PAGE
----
Why I created vdirsyncer

It was only after the introduction of Buzz and Google+ when I started looking for alternatives to Google's services, which I used wherever possible up to that point. I won't try to convince anybody to cease using certain web-services in this article, it's a trade-off between privacy and convenience everybody has to decide about on their own. I myself was mostly worried about my address books, calendars and private messages though. I didn't want to have anybody read those for sure, at the same time, I wanted to have them synchronized between all my devices.

I eventually came across the Card- and CalDAV protocols for accessing contact and calendar data from a server, and promptly set up ownCloud. It did synchronize fine with my phone [1], but all the desktop apps I tried were tightly bound to a desktop environment. The only application whose feature set I found to be somewhat enjoyable was Evolution, but at that time, Evolution seemed to combine Email, Calendar and Contacts in one huge monolithic application for which the CPU of my underpowered laptop wasn't ready. I briefly tried to switch to KDE, but the software for this desktop environment did not only look terrible, but the dependency situation seemed to be much worse there, and everything seemed to somehow depend on MySQL which I found to be unacceptable. It seems that with Gnome 3, calendars, contacts and email have now been separated into separate applications, but using those mean dealing with Gnome 3.

Two years later, I started to use CLI applications and avoid the ones with graphical interfaces. The reasons were entirely unrelated to the calendar and contacts situation: I didn't care that much about any keyboard shortcuts, although it has now become a primary reason why I wouldn't want to switch back. The real, and even more important reason was (and still is) that I wouldn't have to deal with gconf, dconf, or whichever clone of the Windows Registry they have now, as if the original was good idea to begin with. Yeah, global state is bad, and it's even worse if we can't guarantee that programs will delete their config keys when uninstalled, but storage is cheap on Desktop machines, so why bother, right? Command-line apps usually store their data in flat files which also turn into leaked state after uninstallation, but at least I can now safely delete state from one application without accidentally loosing my system settings.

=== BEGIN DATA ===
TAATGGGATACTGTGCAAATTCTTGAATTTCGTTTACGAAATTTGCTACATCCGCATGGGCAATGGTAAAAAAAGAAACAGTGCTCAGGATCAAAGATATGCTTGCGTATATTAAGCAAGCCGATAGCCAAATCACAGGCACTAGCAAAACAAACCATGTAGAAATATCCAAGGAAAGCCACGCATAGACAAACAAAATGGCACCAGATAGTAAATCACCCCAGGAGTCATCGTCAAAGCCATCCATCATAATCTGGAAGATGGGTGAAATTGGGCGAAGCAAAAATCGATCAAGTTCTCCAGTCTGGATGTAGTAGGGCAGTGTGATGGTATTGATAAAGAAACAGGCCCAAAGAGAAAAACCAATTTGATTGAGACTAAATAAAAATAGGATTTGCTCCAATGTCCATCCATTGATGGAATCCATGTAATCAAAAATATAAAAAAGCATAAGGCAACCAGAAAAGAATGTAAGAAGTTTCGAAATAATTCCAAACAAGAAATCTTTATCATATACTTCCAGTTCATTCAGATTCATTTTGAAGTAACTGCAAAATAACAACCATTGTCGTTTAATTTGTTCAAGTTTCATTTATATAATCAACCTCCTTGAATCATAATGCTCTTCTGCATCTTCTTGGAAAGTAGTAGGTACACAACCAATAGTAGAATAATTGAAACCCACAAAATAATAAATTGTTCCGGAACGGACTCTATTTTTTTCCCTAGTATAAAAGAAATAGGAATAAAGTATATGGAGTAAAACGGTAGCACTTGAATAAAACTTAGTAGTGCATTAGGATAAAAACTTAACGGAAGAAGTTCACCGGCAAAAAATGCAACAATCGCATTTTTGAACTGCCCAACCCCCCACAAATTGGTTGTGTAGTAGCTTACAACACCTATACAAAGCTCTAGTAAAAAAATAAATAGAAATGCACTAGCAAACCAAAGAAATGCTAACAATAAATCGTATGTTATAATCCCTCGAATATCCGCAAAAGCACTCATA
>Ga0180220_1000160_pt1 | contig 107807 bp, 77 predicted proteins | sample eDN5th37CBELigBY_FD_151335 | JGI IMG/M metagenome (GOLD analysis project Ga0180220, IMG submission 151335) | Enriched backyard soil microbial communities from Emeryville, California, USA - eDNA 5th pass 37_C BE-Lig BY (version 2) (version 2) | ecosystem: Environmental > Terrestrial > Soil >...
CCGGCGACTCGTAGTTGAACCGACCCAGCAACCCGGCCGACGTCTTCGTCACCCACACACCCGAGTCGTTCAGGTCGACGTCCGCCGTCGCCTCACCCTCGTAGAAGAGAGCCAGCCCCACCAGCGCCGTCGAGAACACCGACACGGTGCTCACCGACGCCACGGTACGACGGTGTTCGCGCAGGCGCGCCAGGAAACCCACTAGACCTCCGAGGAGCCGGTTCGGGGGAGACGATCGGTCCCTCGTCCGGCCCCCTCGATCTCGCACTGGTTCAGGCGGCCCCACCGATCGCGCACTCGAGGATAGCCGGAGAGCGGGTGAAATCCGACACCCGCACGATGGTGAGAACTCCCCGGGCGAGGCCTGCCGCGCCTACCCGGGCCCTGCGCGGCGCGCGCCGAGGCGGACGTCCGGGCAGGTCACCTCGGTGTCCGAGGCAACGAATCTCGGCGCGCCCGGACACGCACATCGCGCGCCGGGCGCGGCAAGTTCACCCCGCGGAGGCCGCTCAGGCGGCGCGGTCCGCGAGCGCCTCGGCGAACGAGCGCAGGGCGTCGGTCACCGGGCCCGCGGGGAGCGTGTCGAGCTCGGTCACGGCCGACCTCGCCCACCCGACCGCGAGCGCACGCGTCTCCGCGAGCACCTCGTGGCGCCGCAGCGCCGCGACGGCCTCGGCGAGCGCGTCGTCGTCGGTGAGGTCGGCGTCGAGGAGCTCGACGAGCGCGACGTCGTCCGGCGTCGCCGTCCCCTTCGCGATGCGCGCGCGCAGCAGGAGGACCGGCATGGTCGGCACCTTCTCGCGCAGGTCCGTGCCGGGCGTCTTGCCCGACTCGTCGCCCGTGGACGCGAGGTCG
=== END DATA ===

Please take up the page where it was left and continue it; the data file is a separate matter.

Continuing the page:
There is another advantage to storing data in flat (text) files, which I only realized when starting to use Mutt in combination with OfflineIMAP and notmuch: Even if both programs fail you, you're still able to view your downloaded data with a simple text editor. This might not make a huge difference to the end user, but to me it does. It also allows you to check your data into a VCS such as Git, to prevent accidental deletion or file corruption, although I currently don't do that.